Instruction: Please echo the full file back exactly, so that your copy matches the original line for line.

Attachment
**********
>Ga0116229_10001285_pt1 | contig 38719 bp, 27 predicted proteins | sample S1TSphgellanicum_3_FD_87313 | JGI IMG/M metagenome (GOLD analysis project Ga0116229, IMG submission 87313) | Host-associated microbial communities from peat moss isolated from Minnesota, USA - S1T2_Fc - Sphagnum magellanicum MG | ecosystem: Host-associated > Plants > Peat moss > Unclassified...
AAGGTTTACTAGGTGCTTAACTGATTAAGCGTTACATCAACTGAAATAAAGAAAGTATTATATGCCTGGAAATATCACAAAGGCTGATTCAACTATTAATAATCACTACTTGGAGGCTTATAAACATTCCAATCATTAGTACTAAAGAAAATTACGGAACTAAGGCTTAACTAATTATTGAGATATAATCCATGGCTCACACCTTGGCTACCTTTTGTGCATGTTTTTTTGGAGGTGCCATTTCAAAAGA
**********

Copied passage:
>Ga0116229_10001285_pt1 | contig 38719 bp, 27 predicted proteins | sample S1TSphgellanicum_3_FD_87313 | JGI IMG/M metagenome (GOLD analysis project Ga0116229, IMG submission 87313) | Host-associated microbial communities from peat moss isolated from Minnesota, USA - S1T2_Fc - Sphagnum magellanicum MG | ecosystem: Host-associated > Plants > Peat moss > Unclassified...
AAGGTTTACTAGGTGCTTAACTGATTAAGCGTTACATCAACTGAAATAAAGAAAGTATTATATGCCTGGAAATATCACAAAGGCTGATTCAACTATTAATAATCACTACTTGGAGGCTTATAAACATTCCAATCATTAGTACTAAAGAAAATTACGGAACTAAGGCTTAACTAATTATTGAGATATAATCCATGGCTCACACCTTGGCTACCTTTTGTGCATGTTTTTTTGGAGGTGCCATTTCAAAAGA